“In my experience, there is already a wealth of incredibly innovative, smart and dedicated teachers in schools. But many find themselves leaving the profession, unable or unwilling to put up with the conditions. Poor pay conditions compounded by an impoverished work/life balance are huge factors, but so is the way in which governments have gradually eroded education’s core business: supporting and cultivating a community of effective learners. If bureaucrats and policymakers are at the top of the aforementioned pyramid of trickle-down contempt, then students are at the bottom.”
We’ve set lower bars, not raised the results ($) – Blaise Joseph (The Australian): “The truth is the minimum standards are set appallingly low, especially when compared with the international literacy benchmarks. For example, one in five Australian Year 4 students are below the literacy standard in reading, according to the latest international Progress in Reading Literacy Study. But just 4 per cent of Australian Year 3 students are below the NAPLAN minimum standard for reading. In other words, instead of genuinely improving results, we have entrenched lower expectations of student literacy. We need to set higher expectations if we are going to have our students excel.”
Don’t blame Australia for coal burned offshore. Blame us for burning it here – Pat Conroy (The Guardian): “Holding Australia responsible for the burning of exported coal is equivalent to holding Japan responsible for the millions of tonnes of carbon dioxide emitted by cars in Australia. It is a ridiculous position that betrays a misunderstanding of the UN framework convention on climate change (UNFCCC) and the history of climate change negotiations. More importantly it distracts from the main game: making sure Australia meets its legal obligations to reduce domestic greenhouse gas emissions.”
At Australia’s first G7 there was more talk than action: but that’s ok – Nick Miller (The Age/Sydney Morning Herald): “Morrison said the China issue in particular was “one of the reasons I came, because there would be the opportunity over several days to reinforce, as others have, what’s at stake – and I’m very confident that it’s well understood”. But before the summit, rather than trade, Australia was focused on its two allotted sessions at the summit: on climate, pollution and biodiversity, and on digital democracy. Trump didn’t even turn up to the first session.”
HOLD THE FRONT PAGE
WHAT’S ON TODAY
Federal education minister Dan Tehan will address to the National Press Club, announcing the creation of a university campus taskforce to combat foreign influence threats and protect “Australia’s interests” ($).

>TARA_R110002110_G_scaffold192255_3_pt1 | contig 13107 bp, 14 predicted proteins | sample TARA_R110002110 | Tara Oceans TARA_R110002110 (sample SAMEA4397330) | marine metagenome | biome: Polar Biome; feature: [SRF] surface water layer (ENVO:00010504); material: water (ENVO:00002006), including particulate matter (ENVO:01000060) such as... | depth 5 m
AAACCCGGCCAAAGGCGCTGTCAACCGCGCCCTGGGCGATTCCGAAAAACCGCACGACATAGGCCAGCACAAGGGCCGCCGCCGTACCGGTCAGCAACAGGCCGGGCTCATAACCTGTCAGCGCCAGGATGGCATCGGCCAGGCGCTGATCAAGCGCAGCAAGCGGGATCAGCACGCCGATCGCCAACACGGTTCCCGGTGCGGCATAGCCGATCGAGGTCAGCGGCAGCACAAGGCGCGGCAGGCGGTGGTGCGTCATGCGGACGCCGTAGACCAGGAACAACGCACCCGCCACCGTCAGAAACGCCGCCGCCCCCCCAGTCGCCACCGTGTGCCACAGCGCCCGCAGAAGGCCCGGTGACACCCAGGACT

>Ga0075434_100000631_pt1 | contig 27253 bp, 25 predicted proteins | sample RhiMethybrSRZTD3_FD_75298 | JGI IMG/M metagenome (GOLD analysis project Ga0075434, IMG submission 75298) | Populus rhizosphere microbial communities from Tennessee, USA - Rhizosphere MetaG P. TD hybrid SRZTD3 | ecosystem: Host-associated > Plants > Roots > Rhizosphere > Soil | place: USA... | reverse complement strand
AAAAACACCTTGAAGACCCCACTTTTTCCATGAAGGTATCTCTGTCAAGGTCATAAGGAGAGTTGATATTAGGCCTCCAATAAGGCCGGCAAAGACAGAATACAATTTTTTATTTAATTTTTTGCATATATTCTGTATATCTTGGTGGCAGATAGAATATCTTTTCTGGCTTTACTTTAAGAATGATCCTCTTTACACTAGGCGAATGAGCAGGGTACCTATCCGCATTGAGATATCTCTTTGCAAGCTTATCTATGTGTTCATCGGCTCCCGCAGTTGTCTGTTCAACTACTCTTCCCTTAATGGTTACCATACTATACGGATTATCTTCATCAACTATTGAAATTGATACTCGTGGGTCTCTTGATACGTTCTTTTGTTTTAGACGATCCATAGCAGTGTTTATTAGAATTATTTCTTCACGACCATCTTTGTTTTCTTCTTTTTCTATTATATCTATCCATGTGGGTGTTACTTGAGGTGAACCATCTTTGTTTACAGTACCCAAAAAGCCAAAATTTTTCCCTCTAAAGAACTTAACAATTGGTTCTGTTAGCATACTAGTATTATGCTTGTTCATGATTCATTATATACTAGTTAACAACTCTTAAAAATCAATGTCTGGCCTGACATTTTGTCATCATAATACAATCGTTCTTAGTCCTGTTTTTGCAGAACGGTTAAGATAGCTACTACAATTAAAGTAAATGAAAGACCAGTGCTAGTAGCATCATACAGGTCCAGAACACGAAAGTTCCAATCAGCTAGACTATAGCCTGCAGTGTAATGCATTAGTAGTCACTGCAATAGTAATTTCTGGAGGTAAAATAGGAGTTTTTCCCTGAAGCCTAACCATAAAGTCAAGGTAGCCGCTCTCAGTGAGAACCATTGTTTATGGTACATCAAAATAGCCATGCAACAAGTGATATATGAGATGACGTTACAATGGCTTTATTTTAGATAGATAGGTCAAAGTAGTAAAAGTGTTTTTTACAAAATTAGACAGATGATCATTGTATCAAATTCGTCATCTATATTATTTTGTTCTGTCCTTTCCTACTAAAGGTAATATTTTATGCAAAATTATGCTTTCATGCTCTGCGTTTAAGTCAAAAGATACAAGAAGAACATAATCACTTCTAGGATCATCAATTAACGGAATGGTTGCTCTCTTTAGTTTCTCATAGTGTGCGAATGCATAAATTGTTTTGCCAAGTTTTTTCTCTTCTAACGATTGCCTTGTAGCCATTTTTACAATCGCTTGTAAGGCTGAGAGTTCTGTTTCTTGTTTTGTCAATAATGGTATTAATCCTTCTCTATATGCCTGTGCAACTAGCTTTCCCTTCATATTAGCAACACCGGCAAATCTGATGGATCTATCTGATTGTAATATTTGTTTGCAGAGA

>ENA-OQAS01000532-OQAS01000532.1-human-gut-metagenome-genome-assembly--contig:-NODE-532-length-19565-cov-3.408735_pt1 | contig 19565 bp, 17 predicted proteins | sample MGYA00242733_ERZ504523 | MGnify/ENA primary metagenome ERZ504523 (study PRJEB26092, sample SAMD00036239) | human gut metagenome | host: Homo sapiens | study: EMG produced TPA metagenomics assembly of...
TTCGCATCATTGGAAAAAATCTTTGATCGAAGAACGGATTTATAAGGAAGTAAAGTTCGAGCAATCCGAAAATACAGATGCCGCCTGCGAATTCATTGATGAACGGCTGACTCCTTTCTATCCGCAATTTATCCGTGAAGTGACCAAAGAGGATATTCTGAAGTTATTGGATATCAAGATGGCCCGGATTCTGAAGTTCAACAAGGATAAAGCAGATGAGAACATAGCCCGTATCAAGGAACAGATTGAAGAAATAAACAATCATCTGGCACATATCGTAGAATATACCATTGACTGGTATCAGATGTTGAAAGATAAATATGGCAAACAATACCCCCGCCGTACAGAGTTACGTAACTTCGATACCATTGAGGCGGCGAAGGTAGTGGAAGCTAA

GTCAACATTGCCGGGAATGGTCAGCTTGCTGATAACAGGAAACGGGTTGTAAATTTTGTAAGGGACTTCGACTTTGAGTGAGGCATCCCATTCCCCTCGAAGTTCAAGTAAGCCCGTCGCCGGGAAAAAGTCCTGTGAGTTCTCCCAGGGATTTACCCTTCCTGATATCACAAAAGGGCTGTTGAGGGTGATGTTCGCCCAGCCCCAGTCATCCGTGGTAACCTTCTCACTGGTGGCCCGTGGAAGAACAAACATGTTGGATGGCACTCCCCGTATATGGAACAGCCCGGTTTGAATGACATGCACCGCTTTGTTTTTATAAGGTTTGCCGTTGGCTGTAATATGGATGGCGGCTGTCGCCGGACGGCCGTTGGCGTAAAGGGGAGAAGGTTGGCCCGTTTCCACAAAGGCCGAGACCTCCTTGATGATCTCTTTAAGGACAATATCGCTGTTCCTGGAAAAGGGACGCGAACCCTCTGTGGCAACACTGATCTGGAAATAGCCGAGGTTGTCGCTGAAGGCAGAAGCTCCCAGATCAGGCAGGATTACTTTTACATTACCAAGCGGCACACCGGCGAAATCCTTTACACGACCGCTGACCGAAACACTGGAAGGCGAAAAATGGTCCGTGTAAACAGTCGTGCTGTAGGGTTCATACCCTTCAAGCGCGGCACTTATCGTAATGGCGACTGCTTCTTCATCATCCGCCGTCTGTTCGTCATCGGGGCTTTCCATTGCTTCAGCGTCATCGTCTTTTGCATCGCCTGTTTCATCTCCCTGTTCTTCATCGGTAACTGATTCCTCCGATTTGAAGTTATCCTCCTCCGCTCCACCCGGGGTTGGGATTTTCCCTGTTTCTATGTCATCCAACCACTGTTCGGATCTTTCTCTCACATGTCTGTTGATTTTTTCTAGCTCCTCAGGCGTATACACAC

Ex-spy Witness K will appear in the ACT Magistrates Court for a mention ahead of sentencing, after indicating a guilty plea to charges of revealing information on Australia bugging East Timor’s cabinet.
The ABS will release details of the amount of construction work in Australia across the June quarter.
Melbourne Fashion Week will begin, with the unoccupied 85th floor of the Eureka Tower to be transformed into a completely unique runway.
The AFL will announce the 2019 All-Australian team
An inquest will continue into the December 2017 death of Yorta Yorta woman Tanya Day in police custody.
A Federal Court judge will make a judgement in defamation proceedings against John Ibrahim and Pan Macmillan, after Tom Domican claimed the former nightclub boss and publisher defamed him in his book Last King of the Cross
The 30th Anniversary Variety Bash QLD will begin, with over 100 pre-1989 vehicles and their crews hitting the road to raise funds to help kids who are sick, disadvantaged or have a disability.
The Australian Museum will hand out the Eureka Prizes, Australia’s leading science awards, presenting 17 trophies across Research & Innovation, Leadership, Science Engagement and School Science.
John Meredith Kitson — the general manager of Plutus Payroll, the company behind an alleged conspiracy to defraud the Australian Taxation Office of more than $105 million in three years — will be sentenced in the NSW Supreme Court.
Asia-Pacific’s International Mining Exhibition (AIMEX) 2019 will begin, with more than 6,000 mining industry professionals to attend.
Tamarama, New South Wales
Foreign Affairs Minister Marise Payne will be at the landing of the Coral Sea Cable — a fibre optic cable linking PNG and the Solomon Islands to Australia.